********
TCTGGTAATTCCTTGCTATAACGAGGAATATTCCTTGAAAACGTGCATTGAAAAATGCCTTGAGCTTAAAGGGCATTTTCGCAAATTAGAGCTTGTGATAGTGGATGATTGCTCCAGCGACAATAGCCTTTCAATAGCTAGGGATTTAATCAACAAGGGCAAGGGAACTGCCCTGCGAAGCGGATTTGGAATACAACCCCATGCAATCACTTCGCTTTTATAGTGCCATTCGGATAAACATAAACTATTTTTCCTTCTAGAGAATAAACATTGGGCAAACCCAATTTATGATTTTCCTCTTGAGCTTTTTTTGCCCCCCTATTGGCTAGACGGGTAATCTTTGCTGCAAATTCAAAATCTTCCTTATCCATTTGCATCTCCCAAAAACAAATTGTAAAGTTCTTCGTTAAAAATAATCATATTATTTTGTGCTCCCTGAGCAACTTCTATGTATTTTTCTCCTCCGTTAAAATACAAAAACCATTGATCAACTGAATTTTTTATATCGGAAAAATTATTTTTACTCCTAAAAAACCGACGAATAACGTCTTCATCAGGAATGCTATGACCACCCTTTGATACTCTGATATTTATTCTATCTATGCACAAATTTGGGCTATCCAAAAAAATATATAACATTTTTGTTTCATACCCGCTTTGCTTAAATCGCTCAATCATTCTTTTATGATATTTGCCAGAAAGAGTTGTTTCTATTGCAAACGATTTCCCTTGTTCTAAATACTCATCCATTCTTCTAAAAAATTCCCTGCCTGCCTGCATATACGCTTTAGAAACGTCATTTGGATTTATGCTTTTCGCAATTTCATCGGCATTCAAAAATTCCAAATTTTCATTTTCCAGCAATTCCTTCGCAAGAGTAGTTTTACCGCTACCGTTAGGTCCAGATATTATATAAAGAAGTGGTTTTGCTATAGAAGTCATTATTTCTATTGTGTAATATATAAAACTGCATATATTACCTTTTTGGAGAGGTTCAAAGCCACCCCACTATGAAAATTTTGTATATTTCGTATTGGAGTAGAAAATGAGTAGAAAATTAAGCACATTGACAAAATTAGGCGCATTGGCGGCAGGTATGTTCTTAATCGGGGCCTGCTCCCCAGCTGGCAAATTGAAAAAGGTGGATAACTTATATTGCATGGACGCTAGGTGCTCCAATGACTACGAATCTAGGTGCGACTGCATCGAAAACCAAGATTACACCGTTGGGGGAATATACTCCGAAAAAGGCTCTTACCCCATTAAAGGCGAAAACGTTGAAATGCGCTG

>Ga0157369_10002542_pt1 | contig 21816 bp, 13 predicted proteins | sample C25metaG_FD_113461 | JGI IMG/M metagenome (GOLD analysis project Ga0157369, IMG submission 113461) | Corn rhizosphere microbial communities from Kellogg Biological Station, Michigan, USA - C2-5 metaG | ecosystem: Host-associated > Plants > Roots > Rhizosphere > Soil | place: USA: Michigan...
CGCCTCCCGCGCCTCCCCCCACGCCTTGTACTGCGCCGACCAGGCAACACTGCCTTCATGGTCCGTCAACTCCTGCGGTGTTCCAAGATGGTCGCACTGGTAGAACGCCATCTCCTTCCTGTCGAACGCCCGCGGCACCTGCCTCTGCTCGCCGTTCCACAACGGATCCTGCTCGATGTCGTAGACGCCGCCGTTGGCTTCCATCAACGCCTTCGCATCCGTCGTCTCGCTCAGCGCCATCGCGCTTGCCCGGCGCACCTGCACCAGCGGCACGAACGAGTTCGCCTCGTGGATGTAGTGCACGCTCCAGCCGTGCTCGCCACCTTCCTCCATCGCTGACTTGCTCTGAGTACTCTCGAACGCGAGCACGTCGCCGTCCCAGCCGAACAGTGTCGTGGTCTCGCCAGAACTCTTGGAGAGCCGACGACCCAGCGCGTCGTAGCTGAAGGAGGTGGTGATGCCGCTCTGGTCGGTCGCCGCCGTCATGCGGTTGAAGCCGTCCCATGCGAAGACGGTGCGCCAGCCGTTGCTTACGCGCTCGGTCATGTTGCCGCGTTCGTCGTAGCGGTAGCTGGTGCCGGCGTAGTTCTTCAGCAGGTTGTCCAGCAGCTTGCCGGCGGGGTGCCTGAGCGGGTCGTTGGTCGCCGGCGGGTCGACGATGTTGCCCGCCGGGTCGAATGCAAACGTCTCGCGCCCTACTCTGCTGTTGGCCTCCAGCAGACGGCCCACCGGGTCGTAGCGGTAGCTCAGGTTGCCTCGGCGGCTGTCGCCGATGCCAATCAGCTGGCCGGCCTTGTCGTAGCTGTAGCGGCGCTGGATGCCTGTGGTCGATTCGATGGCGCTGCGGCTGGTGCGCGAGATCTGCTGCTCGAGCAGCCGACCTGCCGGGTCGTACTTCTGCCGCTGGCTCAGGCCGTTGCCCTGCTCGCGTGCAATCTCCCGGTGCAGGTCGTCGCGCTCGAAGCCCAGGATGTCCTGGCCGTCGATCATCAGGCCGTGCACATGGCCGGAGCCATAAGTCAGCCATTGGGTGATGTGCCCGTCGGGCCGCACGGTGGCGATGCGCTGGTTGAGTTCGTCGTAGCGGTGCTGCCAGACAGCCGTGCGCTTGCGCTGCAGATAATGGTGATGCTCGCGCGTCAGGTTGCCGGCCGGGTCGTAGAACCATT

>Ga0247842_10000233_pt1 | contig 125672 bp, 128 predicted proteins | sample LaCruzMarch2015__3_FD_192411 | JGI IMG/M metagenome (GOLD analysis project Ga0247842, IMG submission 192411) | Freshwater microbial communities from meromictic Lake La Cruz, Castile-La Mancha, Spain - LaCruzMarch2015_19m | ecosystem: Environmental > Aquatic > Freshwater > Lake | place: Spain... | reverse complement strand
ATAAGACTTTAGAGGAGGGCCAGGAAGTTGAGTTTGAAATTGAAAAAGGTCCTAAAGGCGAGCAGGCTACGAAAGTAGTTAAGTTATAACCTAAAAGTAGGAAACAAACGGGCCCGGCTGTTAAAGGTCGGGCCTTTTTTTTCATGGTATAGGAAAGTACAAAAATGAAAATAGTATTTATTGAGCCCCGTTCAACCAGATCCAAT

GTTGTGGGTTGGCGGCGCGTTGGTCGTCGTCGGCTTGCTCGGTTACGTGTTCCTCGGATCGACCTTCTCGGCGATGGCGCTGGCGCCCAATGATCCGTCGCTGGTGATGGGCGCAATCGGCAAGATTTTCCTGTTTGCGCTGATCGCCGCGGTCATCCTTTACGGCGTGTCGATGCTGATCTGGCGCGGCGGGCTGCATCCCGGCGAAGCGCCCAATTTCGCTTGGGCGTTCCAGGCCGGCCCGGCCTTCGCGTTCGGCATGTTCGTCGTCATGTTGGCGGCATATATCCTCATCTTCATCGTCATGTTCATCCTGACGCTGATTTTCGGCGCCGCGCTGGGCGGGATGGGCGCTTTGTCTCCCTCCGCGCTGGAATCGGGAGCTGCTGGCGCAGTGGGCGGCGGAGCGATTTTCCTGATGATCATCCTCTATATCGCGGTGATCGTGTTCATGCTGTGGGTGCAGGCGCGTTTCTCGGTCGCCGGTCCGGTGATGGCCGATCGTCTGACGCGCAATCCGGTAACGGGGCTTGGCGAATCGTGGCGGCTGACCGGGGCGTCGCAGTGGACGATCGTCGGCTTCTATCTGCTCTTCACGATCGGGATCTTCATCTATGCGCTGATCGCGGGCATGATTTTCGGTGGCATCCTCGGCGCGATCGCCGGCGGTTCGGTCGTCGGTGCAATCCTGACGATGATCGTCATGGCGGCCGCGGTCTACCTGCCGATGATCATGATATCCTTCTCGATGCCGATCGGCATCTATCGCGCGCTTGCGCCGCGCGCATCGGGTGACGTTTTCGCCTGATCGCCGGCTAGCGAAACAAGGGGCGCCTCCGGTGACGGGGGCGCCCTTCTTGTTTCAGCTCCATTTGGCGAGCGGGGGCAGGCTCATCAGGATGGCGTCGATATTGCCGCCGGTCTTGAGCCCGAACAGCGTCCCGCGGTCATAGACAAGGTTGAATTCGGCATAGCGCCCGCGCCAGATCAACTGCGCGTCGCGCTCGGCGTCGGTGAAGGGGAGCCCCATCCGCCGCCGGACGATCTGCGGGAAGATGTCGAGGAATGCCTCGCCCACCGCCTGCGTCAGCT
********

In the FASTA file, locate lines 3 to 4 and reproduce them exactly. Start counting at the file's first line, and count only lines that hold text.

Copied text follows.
CGCCTCCCGCGCCTCCCCCCACGCCTTGTACTGCGCCGACCAGGCAACACTGCCTTCATGGTCCGTCAACTCCTGCGGTGTTCCAAGATGGTCGCACTGGTAGAACGCCATCTCCTTCCTGTCGAACGCCCGCGGCACCTGCCTCTGCTCGCCGTTCCACAACGGATCCTGCTCGATGTCGTAGACGCCGCCGTTGGCTTCCATCAACGCCTTCGCATCCGTCGTCTCGCTCAGCGCCATCGCGCTTGCCCGGCGCACCTGCACCAGCGGCACGAACGAGTTCGCCTCGTGGATGTAGTGCACGCTCCAGCCGTGCTCGCCACCTTCCTCCATCGCTGACTTGCTCTGAGTACTCTCGAACGCGAGCACGTCGCCGTCCCAGCCGAACAGTGTCGTGGTCTCGCCAGAACTCTTGGAGAGCCGACGACCCAGCGCGTCGTAGCTGAAGGAGGTGGTGATGCCGCTCTGGTCGGTCGCCGCCGTCATGCGGTTGAAGCCGTCCCATGCGAAGACGGTGCGCCAGCCGTTGCTTACGCGCTCGGTCATGTTGCCGCGTTCGTCGTAGCGGTAGCTGGTGCCGGCGTAGTTCTTCAGCAGGTTGTCCAGCAGCTTGCCGGCGGGGTGCCTGAGCGGGTCGTTGGTCGCCGGCGGGTCGACGATGTTGCCCGCCGGGTCGAATGCAAACGTCTCGCGCCCTACTCTGCTGTTGGCCTCCAGCAGACGGCCCACCGGGTCGTAGCGGTAGCTCAGGTTGCCTCGGCGGCTGTCGCCGATGCCAATCAGCTGGCCGGCCTTGTCGTAGCTGTAGCGGCGCTGGATGCCTGTGGTCGATTCGATGGCGCTGCGGCTGGTGCGCGAGATCTGCTGCTCGAGCAGCCGACCTGCCGGGTCGTACTTCTGCCGCTGGCTCAGGCCGTTGCCCTGCTCGCGTGCAATCTCCCGGTGCAGGTCGTCGCGCTCGAAGCCCAGGATGTCCTGGCCGTCGATCATCAGGCCGTGCACATGGCCGGAGCCATAAGTCAGCCATTGGGTGATGTGCCCGTCGGGCCGCACGGTGGCGATGCGCTGGTTGAGTTCGTCGTAGCGGTGCTGCCAGACAGCCGTGCGCTTGCGCTGCAGATAATGGTGATGCTCGCGCGTCAGGTTGCCGGCCGGGTCGTAGAACCATT

>Ga0247842_10000233_pt1 | contig 125672 bp, 128 predicted proteins | sample LaCruzMarch2015__3_FD_192411 | JGI IMG/M metagenome (GOLD analysis project Ga0247842, IMG submission 192411) | Freshwater microbial communities from meromictic Lake La Cruz, Castile-La Mancha, Spain - LaCruzMarch2015_19m | ecosystem: Environmental > Aquatic > Freshwater > Lake | place: Spain... | reverse complement strand